That could mean that anywhere from 76 million to 380 million people have no mind’s eye. So yes it’s rare, but it seems we’re only just discovering how many differences truly exist in how we all see the world.

So, why do some people have a mind’s eye and some don’t?

The truth is that it isn’t yet clear. But research looking into brain activity and circuitry have found differences between people with and without aphantasia.

For example, one study found that when allowing their minds to wander, there was less activation in the parts of the brain linking the front and back in people with aphantasia.

It also appears to run in families to a certain extent. If you don’t have a mind’s eye, it’s like a close relative of yours probably doesn’t either.

What’s fascinating is that it seems that we are all “wired” differently which creates a lot more variation in our mental perceptions than we would perhaps have ever imagined.

But what are the strengths that come from this particular difference of having no mind’s eye?

7 unexpected benefits of having no mind’s eye

1) You are more present

One of the biggest benefits of having no mind’s sight is that it means it is easier to be fully present in the moment.

“Maybe it’s a bit harder to live in the present if you have very vivid visual imagery” Prof Adam Zeman told the BBC Focus magazine.

When we visualize we are actually withdrawing into our own little world. We pay attention to internal stimuli rather than what is happening around us.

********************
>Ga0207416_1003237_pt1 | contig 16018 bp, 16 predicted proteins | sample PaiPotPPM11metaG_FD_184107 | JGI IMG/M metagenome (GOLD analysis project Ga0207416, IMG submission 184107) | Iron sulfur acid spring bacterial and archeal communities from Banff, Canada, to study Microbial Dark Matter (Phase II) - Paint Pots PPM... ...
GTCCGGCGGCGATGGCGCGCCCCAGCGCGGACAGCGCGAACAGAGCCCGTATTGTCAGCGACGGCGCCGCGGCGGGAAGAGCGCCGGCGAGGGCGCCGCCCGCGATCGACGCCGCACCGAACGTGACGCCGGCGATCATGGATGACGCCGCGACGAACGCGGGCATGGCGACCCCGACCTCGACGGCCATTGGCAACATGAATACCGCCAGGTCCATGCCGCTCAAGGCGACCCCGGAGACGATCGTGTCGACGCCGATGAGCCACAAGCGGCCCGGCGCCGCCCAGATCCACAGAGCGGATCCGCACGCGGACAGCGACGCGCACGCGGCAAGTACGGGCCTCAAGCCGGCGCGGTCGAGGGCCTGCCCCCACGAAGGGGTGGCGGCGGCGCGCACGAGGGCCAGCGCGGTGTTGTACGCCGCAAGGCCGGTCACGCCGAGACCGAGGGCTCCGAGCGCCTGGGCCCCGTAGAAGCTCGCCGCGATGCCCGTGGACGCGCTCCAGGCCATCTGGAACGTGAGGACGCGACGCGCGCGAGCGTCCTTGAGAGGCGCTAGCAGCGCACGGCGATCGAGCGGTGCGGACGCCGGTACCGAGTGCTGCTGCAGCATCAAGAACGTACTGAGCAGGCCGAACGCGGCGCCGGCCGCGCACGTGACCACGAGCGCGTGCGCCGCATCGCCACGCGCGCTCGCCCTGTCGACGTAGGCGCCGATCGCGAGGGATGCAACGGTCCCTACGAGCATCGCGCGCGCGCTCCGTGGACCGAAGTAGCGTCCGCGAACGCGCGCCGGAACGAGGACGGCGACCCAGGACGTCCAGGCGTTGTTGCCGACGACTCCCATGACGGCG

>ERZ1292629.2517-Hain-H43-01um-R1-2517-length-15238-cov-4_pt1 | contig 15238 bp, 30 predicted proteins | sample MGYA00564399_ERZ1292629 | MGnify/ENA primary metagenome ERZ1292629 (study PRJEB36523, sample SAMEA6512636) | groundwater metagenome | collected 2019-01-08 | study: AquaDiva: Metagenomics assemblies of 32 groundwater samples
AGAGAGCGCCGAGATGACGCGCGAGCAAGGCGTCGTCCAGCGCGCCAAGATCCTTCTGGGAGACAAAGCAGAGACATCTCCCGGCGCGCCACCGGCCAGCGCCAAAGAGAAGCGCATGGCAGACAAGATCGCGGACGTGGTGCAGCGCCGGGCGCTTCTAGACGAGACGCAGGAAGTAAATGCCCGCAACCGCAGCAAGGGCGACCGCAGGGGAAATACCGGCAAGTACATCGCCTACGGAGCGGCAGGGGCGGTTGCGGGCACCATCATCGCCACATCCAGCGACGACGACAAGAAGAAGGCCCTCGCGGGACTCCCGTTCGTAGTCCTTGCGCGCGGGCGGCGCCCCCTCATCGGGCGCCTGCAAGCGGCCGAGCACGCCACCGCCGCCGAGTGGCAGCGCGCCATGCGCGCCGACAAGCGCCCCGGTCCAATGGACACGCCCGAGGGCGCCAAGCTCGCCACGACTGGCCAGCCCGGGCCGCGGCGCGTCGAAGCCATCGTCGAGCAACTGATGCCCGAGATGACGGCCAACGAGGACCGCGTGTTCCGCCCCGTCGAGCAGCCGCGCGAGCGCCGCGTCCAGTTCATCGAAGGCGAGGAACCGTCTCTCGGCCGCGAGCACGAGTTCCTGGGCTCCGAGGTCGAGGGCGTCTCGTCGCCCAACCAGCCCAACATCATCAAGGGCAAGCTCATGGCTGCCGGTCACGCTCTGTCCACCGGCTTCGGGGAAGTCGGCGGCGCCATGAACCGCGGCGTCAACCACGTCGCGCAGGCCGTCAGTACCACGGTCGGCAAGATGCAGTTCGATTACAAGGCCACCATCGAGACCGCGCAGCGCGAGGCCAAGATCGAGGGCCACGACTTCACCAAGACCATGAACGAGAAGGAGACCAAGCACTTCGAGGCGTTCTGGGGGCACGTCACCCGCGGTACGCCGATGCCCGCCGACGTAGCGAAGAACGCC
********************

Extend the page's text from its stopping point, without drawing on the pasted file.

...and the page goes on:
Anyone who has ever been accused of daydreaming and “drifting off” when they should be paying attention will know that visualization can be quite distracting.

When you have a mind’s eye, it may be easier to find yourself drifting off to focus on the future or the past.

This means that you miss out on life right now. But people with no mind’s eye seem to find it easier to stay focused on the present.

Some people with aphantasia say the advantage is that they tend not to worry so much about the past or the future. It’s almost like having no mind’s eye helps you to keep a clean slate and focus on the now.

2) You don’t dwell on things

When we visualize, emotions are intensified. As the New York Times explains:

“The mind’s eye acts as an emotional amplifier, strengthening both the positive and negative feelings produced by our experiences. People with aphantasia can have those same feelings from their experiences, but they don’t amplify them later through mental imagery.”

The more intense an experience and situation is, the more likely that it becomes fixed in our memory. We also have a tendency to replay painful events, picturing them again and again.

Even when this causes us pain, we can’t seem to help ourselves and it keeps it alive and fresh. Something may have happened 20 years ago but you imagine it in your mind as though it were yesterday.

When you do not have a mind’s eye you may be less likely to get hung up on the past. And so you’re probably less prone to regret, longing, craving, or other negative emotions that come from holding on to painful events.